I received lots of kudos for getting to interview Joy Hakim. Maybe this is because most of my friends are geeks of some sort, most homeschool their kids, and we all have read Joy’s books, amazed at how she draws us into learning so easily with her gift of storytelling. I hope you enjoy this interview:
You have written A History of US, and The Story of Science, as a way of teaching through stories; characters and their world lead the reader on a journey of learning with a focus on American history, or Physics. What was the inspiration behind these projects?
Well, there was the day a son brought home a new middle school history. I knew that textbooks are rarely page-turners (although they should be), but this book was beyond dull. The writing was barely literate, the page layouts dreary. I was so enraged by it that I actually called his history teacher.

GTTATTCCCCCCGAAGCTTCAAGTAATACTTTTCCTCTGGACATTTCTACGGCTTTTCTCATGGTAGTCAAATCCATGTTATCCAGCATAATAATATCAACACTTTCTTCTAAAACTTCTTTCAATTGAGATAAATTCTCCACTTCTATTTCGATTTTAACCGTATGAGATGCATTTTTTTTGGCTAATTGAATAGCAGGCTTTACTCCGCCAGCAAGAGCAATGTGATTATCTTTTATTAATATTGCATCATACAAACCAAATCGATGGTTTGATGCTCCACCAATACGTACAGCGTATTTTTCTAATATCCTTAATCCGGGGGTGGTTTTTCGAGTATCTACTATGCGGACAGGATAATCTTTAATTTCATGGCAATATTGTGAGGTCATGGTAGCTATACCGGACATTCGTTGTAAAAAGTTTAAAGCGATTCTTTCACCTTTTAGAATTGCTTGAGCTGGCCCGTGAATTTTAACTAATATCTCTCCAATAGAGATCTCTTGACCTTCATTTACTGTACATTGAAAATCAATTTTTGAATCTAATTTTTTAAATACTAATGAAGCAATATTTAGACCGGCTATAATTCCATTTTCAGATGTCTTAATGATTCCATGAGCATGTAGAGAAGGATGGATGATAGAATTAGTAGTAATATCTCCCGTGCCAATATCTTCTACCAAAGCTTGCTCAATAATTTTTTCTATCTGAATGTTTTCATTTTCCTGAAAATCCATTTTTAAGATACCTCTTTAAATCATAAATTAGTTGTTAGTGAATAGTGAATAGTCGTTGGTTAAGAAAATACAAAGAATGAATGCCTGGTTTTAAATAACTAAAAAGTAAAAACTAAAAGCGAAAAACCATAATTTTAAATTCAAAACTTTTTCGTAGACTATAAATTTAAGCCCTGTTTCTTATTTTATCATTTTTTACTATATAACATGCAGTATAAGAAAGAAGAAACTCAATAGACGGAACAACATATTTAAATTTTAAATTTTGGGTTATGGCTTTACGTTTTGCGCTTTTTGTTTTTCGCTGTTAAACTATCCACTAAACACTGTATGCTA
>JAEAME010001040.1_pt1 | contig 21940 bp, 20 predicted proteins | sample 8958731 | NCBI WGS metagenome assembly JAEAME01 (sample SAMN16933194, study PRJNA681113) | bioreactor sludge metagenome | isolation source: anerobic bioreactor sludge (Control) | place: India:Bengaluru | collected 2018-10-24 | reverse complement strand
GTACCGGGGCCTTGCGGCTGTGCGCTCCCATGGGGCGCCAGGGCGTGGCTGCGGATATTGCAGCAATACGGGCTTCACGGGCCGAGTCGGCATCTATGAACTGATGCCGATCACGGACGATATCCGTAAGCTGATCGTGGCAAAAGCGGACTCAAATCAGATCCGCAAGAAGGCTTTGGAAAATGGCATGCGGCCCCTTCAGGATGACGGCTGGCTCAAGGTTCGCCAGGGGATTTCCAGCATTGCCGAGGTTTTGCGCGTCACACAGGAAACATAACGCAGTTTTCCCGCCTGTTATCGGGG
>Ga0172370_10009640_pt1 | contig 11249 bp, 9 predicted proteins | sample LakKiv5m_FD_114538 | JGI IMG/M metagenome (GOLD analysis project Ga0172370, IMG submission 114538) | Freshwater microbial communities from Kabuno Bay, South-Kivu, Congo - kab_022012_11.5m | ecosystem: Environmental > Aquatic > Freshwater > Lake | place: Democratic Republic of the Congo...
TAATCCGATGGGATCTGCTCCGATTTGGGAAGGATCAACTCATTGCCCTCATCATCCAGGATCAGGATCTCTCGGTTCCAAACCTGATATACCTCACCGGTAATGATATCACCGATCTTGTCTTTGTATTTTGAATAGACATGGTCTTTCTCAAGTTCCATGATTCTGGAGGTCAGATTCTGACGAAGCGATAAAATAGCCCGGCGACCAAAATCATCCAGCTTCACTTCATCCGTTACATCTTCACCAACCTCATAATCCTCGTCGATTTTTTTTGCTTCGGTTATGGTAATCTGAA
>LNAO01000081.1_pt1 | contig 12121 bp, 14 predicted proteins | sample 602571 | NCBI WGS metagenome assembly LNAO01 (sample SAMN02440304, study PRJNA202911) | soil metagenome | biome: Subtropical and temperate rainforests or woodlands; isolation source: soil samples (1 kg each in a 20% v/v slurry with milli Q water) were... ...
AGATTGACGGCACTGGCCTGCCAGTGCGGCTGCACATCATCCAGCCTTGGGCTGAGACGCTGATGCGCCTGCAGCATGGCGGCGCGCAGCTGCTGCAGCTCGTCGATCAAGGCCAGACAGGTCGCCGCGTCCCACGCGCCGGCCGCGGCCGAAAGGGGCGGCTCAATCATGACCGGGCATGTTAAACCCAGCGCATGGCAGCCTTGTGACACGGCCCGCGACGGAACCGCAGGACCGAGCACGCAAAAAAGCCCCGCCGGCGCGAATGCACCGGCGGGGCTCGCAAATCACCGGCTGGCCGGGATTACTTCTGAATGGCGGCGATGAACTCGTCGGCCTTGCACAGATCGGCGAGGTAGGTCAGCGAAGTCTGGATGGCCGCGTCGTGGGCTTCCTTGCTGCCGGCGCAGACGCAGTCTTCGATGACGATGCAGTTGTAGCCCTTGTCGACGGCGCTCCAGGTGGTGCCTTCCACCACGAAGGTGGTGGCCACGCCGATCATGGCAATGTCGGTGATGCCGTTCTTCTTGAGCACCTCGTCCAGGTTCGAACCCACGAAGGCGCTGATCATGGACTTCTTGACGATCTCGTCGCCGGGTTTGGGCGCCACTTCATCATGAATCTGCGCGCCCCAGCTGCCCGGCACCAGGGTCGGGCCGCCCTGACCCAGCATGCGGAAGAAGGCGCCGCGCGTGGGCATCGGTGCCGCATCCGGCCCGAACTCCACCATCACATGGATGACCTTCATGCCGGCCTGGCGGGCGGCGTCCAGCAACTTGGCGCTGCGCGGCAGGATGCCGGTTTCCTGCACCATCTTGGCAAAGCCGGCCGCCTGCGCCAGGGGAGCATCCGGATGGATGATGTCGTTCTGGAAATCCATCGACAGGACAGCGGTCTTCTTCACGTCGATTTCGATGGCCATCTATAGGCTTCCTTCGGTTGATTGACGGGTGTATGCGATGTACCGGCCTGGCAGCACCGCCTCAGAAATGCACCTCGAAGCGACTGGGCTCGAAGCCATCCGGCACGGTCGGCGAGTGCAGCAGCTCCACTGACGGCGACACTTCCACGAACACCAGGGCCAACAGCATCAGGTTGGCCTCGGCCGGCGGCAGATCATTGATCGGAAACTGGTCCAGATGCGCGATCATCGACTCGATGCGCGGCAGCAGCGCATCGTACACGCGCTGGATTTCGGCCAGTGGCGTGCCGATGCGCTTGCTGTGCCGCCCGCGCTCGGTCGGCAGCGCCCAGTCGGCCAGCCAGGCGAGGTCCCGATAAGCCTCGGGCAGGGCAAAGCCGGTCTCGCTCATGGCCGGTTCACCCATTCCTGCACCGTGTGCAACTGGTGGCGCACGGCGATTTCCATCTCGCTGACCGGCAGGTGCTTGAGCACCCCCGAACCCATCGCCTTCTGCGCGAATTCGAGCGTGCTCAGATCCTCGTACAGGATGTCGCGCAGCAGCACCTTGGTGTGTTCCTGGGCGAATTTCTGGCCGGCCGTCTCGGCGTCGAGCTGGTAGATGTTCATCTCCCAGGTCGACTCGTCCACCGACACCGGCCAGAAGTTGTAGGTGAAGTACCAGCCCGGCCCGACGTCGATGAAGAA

“I hate the book too,” he told me. I shook my head. How could a book so obviously flawed make it into schools? (I would find out.) Anyway, being a journalist, and caring about words and ideas, I decided to see what I could do.
As for storytelling, that’s the classic way civilizations have always passed on their ideas and information. That we have turned away from it in teaching our children has been a tragedy.
Read the rest of Rebecca Ange’s interview with Joy Hakim and comment over at GeekMom.